Do whatever you can to get yourself out of the house at least a couple of times a day, doing something active that involves interacting with other people.
Vacation is Also… Not Vacation
Remote work is awesome because it allows you to travel the world. But it also severely limits your ability to fully take advantage of, and experience, the new places that you’re in.
A good chunk of your day is devoted to work — and it can be really lame spending most of your time in a new country sitting behind a computer (even if it’s at a really cool café). This is why so many digital nomads advocate for slow travel.
I travel way more than anyone else I know, but I also feel like my trips probably aren’t as fulfilling. I constantly have to reject invitations and turn down cool opportunities. When other people are out socialising, making friends, and exploring, I’m behind my computer.
A lot of the time I do feel like I’ve missed out on properly experiencing a country – I always leave wishing I’d been able to do and see more.
You Are Seriously Tied to Your Wi-Fi Connection
Wi-fi is the most limiting factor when working remotely. It is your lifeline. Without it you are utterly f*cked. This prevents you from traveling to more remote destinations, and can be a MASSIVE stressor even if you’re not.
If your hostel or hotel wi-fi goes down, it’s literally panic-inducing. You need a plan B. You have to purchase local SIM cards constantly so that you can use your phone as a hotspot if you need to. You basically have to plan your entire trips around a working, high-speed internet connection.
One solution is to bring your own portable wi-fi – I use Skyroam to stay connected on the go! Use code JALEHMICHELLE for 10% off here.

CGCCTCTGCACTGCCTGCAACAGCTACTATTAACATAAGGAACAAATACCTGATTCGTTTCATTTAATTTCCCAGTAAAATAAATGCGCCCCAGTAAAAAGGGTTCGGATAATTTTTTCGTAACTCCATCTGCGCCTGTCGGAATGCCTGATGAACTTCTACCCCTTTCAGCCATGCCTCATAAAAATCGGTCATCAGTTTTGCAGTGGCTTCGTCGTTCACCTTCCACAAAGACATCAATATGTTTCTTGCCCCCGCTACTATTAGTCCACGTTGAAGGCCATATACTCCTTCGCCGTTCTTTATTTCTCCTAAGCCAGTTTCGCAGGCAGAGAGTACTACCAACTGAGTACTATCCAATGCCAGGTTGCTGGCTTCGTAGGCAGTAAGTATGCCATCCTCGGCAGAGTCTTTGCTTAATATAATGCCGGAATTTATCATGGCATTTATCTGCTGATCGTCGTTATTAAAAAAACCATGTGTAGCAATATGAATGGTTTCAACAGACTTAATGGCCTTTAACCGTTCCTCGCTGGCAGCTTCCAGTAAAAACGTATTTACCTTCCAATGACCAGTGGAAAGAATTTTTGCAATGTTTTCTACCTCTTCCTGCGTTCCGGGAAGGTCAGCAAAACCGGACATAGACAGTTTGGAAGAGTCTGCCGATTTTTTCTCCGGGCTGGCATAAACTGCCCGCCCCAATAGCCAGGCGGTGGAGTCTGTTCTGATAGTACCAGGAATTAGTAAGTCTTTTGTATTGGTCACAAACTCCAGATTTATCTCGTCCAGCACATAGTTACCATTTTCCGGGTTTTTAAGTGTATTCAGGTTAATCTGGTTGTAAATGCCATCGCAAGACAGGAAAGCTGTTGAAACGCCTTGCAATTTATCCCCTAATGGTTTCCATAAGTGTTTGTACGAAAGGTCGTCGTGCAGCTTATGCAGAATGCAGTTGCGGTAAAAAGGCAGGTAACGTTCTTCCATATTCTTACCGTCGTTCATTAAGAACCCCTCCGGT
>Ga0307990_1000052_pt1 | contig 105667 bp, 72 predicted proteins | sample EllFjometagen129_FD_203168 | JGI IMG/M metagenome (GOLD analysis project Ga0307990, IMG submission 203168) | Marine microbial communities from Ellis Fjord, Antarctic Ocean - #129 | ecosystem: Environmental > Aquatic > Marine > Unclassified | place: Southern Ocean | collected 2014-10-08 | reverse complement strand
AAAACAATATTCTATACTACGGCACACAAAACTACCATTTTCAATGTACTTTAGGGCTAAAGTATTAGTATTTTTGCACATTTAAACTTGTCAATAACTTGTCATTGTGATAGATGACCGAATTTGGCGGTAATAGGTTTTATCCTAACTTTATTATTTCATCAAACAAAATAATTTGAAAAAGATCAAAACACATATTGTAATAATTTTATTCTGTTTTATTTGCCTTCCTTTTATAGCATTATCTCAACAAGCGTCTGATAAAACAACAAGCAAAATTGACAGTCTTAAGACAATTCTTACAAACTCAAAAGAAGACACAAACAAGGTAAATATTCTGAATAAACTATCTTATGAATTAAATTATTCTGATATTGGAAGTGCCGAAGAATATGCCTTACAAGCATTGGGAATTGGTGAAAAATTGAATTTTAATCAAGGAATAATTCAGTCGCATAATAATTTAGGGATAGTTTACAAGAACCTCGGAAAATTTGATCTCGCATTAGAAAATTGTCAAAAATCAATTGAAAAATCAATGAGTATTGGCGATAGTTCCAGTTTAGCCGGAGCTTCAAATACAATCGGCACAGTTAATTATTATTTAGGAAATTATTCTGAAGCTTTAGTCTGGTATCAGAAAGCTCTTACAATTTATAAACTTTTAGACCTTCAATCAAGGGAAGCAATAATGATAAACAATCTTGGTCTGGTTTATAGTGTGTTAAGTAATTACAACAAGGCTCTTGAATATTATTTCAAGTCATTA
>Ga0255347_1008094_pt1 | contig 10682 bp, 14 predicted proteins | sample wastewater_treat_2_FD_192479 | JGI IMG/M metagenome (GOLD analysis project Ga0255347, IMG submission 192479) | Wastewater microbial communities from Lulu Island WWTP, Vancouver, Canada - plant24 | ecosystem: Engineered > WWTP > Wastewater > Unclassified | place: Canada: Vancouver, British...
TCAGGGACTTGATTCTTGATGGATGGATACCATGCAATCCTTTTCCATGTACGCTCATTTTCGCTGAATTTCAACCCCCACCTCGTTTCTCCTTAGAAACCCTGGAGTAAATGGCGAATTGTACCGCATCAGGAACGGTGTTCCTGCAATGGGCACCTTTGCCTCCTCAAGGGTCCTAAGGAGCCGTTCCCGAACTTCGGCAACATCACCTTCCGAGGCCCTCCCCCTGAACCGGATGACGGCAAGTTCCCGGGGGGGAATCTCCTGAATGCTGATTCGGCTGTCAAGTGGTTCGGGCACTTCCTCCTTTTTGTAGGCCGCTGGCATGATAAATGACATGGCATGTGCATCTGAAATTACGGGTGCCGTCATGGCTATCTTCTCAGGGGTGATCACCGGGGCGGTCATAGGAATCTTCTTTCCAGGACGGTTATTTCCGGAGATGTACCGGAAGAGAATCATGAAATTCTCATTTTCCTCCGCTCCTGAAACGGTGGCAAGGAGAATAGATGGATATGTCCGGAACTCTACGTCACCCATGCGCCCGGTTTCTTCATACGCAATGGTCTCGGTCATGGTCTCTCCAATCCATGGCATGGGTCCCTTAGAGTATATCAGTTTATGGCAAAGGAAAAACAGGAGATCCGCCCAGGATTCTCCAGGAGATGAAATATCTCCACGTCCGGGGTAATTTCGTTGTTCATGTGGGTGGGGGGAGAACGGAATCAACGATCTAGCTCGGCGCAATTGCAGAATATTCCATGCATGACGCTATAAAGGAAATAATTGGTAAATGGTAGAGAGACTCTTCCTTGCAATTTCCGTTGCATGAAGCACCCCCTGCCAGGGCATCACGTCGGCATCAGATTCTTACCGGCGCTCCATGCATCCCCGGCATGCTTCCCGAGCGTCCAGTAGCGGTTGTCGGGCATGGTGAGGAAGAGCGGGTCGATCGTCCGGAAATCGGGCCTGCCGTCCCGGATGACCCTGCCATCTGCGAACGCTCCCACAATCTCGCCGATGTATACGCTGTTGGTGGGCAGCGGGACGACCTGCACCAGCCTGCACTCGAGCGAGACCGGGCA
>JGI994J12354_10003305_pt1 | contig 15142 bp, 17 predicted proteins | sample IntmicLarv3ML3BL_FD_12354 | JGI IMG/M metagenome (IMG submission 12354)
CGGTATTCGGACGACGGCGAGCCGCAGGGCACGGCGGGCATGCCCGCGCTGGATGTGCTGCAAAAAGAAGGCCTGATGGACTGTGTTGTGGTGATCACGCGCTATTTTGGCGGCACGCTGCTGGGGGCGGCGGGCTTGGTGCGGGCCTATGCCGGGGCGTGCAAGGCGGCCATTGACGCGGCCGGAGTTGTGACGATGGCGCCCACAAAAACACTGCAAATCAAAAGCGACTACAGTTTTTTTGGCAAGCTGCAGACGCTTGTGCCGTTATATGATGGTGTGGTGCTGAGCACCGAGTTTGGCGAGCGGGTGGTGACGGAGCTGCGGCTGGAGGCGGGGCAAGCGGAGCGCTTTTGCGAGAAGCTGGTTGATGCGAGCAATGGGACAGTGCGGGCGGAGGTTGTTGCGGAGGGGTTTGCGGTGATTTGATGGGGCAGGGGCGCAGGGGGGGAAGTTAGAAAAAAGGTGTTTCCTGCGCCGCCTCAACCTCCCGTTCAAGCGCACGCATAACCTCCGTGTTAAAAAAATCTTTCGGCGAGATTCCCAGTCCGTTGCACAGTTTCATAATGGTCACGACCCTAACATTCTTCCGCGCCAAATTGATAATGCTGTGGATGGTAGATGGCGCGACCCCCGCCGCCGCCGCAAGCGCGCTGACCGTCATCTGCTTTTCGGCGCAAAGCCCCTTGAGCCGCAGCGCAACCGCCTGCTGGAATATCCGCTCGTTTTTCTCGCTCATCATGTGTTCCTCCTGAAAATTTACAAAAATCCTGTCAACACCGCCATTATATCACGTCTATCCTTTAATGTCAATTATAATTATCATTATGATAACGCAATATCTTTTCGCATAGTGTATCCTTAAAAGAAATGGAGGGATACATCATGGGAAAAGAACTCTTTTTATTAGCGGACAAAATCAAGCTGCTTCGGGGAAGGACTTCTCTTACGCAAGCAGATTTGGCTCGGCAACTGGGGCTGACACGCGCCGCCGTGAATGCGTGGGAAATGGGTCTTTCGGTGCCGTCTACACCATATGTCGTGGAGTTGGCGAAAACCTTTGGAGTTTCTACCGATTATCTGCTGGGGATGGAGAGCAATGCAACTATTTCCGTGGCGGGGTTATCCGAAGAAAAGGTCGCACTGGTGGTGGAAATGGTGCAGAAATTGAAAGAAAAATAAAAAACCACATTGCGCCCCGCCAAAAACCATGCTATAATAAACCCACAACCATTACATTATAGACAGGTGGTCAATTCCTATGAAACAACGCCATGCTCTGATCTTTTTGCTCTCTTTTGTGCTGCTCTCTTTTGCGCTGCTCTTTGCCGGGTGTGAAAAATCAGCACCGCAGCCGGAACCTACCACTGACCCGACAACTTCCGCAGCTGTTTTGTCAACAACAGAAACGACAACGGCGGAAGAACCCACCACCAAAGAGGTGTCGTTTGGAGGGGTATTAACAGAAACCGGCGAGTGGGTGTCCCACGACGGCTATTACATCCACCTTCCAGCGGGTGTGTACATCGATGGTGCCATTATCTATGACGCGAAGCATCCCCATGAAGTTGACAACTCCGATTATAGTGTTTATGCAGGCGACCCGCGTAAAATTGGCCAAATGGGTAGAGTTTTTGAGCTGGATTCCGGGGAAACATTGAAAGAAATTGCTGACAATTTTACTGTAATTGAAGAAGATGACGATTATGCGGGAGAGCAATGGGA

Working From Your Bed is Not Actually Fun
When your bed is your office, slowly morphing into a lazy slob becomes dangerously easy. Instead of waking up early, you end up setting your alarm for 5 minutes before you start work, groggily answering emails, then spending all day curled in your blankets just because you can.
The novelty wears off, and lazy bed days quickly go from a cosy luxury to a lethargic, pathetic lifestyle.
You need to fight these tendencies before they even begin. Make a dedicated workspace that isn’t your bed (even it’s just your couch or kitchen table). Join a coworking space if it’s within your budget, or just go to the library!
Just don’t get into the habit of sitting in your bed all day – it’s super depressing and super unhealthy.
You May Need to Make Some Career Sacrifices
Many companies that hire remote talent have less rigid company structures and policies. In many ways this flexibility is awesome. But when it comes to communication, and staying informed about business decisions, remote workers often get totally neglected.